After our day trip to the Hanseatic city of Stralsund, we had some time on the way back to Usedom to see the university and Hanseatic city of Greifswald. The city is not very large, so you can easily explore the main sights in two to three hours.
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Things to know about Greifswald
The university and Hanseatic city of Greifswald is located on the Baltic Sea, between the two islands of Rügen and Usedom. The city has about 60,000 inhabitants is thus the fifth largest city in Mecklenburg-Vorpommern after Rostock, Schwerin, Neubrandenburg and Stralsund. Greifswald is one of the most popular university towns in Germany. About 20% of the total population are students of the university, whose history dates back to 1456. In addition, the city is also referred to as the “cradle of Romanticism”. The German painter Caspar David Friedrich was born here in 1774. Many of his paintings show that he was strongly inspired by Greifswald. Some original paintings of Friedrich can be seen in the Pomeranian State Museum.
A beautiful aerial view of Greifswald can be viewed here.
The history of the city of Greifswald in a brief and concise way:
1199 – Foundation of the monastery of Eldena
1250 – City Law Award
1361 – Joining the Hanseatic League
1456 – Founding of the University
1531 – Introduction of the Reformation
1637 – Swedish period (until 1815)
1774 – Birth of Caspar David Friedrich
1945 – Rescue of the city by handing over to the Red Army without a fight
2005 – Title University and Hanseatic City
The historic old town of Greifswald
We started our walk through the city on the generously designed market square, which is the heart of the historic old town. With its size of 11,000 square meters and its rectangular design, it is outstanding in northern Germany. Particularly striking are the two medieval-Hanseatic townhouses Markt 11 and 13, which were built in the 14th/15th. It was built in the 19th century in the style of brick Gothic and are therefore the oldest buildings on the square.
The most beautiful photo motif on the market square for us is the Gothic-Baroque town hall, which dates back to the 13th century, with St. Nikolai Cathedral in the background.
The historic old town of Greifwald is characterized by its medieval brick Gothic, various university buildings and its three Gothic brick churches. Built around 1263, St. Nikolai Cathedral is a landmark of the city and is located in the western centre. In the immediate vicinity is the main building of the Greifswald University, which was founded in 1456 and is thus one of the oldest universities in Central Europe. The church of St. Mary, built around 1260, is the oldest of the three large city churches and is often referred to colloquially as “Dicke Marie”. St. Jacobi from 1280 is located on the western edge of the city center and is the smallest of the three main churches.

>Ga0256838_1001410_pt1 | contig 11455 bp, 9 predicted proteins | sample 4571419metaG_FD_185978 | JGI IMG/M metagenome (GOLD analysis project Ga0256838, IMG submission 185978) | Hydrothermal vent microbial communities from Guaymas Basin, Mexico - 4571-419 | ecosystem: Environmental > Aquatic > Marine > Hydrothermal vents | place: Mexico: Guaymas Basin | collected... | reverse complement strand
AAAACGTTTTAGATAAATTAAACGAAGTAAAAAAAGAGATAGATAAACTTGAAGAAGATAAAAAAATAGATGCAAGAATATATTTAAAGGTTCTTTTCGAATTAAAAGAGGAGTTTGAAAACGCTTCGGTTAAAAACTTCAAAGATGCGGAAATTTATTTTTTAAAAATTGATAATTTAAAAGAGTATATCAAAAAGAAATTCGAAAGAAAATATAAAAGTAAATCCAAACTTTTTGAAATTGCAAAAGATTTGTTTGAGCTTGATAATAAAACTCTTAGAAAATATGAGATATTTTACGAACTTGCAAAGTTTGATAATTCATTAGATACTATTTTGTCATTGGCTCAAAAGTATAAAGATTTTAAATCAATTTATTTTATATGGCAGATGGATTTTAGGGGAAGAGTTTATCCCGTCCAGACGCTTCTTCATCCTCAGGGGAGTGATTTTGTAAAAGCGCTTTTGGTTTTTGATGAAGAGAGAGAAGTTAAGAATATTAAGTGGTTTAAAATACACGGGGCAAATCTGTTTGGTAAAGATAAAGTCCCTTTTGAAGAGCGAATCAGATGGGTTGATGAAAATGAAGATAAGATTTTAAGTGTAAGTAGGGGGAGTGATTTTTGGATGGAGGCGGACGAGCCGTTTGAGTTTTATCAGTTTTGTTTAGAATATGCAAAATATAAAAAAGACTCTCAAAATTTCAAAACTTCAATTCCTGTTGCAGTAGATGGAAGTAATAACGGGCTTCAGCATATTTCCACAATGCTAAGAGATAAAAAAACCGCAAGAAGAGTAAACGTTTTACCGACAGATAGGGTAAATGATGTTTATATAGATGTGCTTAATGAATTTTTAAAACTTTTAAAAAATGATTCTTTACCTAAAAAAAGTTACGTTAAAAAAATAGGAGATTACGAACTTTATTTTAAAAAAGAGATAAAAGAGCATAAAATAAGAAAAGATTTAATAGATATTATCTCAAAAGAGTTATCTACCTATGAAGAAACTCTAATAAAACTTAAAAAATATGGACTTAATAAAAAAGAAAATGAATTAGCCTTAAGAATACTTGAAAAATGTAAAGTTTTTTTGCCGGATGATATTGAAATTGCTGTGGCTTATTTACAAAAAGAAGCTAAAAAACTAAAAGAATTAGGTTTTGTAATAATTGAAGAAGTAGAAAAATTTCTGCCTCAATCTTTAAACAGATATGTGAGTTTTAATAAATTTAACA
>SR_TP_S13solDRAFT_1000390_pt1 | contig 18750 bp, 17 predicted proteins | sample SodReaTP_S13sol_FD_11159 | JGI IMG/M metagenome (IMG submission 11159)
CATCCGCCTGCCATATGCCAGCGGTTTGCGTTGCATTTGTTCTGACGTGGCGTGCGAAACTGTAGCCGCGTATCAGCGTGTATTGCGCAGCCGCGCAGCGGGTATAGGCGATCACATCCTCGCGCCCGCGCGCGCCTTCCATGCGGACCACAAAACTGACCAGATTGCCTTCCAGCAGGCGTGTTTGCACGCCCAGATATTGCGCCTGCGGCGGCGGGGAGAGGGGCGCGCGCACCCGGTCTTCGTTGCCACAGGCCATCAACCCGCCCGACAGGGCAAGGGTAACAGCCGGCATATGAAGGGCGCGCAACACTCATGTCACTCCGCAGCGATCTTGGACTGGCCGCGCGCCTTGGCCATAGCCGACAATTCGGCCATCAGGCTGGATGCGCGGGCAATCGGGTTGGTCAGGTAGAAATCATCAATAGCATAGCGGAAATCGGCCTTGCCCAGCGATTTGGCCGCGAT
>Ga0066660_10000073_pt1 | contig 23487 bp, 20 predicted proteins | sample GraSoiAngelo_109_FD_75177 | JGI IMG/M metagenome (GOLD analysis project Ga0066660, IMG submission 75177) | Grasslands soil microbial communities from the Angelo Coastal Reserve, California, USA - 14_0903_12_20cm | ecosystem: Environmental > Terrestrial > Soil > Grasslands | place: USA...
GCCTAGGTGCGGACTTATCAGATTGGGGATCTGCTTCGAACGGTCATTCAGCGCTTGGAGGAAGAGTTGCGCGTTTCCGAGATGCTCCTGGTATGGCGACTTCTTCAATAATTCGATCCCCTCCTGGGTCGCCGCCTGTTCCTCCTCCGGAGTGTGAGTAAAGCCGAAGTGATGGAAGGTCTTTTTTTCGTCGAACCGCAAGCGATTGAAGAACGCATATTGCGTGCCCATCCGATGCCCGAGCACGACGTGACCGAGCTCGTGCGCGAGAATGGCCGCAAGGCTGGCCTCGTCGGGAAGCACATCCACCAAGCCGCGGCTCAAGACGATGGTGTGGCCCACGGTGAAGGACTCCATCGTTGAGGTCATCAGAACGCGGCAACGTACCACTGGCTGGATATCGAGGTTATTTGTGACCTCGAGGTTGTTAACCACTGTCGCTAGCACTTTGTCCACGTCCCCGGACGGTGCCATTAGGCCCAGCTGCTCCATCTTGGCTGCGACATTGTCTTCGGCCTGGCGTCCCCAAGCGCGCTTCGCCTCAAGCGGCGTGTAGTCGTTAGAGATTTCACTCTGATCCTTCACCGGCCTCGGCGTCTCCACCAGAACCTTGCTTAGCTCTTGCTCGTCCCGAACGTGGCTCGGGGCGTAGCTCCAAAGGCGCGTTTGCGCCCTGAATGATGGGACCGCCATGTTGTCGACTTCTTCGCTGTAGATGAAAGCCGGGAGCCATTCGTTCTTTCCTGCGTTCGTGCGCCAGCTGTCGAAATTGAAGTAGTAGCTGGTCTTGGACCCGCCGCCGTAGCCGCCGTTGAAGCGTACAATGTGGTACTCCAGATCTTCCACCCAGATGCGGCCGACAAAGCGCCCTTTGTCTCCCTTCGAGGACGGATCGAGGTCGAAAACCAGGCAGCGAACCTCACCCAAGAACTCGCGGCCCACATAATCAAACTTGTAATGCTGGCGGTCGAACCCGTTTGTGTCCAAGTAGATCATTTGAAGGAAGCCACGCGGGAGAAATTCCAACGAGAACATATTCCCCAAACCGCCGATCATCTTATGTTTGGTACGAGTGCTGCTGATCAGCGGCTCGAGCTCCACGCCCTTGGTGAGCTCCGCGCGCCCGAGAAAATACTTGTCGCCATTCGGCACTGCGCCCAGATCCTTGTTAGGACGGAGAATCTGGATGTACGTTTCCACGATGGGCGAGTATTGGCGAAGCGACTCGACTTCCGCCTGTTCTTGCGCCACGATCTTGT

The museum harbour with the catch tower
From the historic old town we reached the Greifswald Museum Harbour, which is located directly on the river Ryck and with its more than 70 ships, is considered the largest museum harbour in Germany. Here, historic ships are restored, maintained and made accessible to the general public. In fine weather, a walk along the Ryck shore is worthwhile, because in front of the respective ships, signs inform about the type of ship, year of construction and history. The 13.5 metre high catch tower, which was built around 1270/80 and once belonged to the city wall, is very striking at the harbour. Later he acted as a powder tower and observatory; today it is used by the harbour master of the museum harbour.
The district of Eldena – monastery ruins and windmill
In the largest district of Greifwald there are two very beautiful sights, which we have reached by car due to the distance to the city center. On the one hand, there is an old windmill and an impressive monastery ruin.
Founded in 1199, Eldena Abbey is a former Cistercian abbey and was the most important monastery in the region in the Middle Ages. Once called Hilda Monastery, it was later named after the village of Eldena, from which the Hanseatic city of Greifswald began in the middle of the 13th century. Today, the monastery is only preserved as a ruin, which can be visited free of charge. The monastery gained national fame through the romantic painter Caspar David Friedrich, who made it the motif of his paintings.
About a 10-minute walk from the ruins of the monastery is the Bockwindmühle Eldena, which was built in the first half of the 18th century. Until 1932, grain was actually milled here, but the mill fell into disrepair in the following decades and finally collapsed in 1972. Thanks to a support society, a mill replica was inaugurated in 2002, which can still be visited today.
The district Wieck – city harbour and folding bridge
The 800-year-old district of Wieck has developed from a former fishing village. We could see and feel that Wieck was able to maintain this maritime flair to this day during our walk along the Ryck shore. The most famous landmark of the district is the Wiecker Holzklappbrücke, which was built in 1887 according to the Dutch model. It is considered one of the oldest, functional wooden folding bridges and is a great photo motif. Since 2001, the bridge has mainly served as a pedestrian bridge; only residents are allowed to cross the bridge with their cars.
Other sights in Wieck are the fishing port, the many thatched houses, the Bugenhagen church as well as numerous cafés, bars, restaurants and hotels.
A map of the sights of Greifswald
On the following Google MyMaps map we have mapped the most important sights of the Hanseatic city of Greifswald on the Baltic Sea.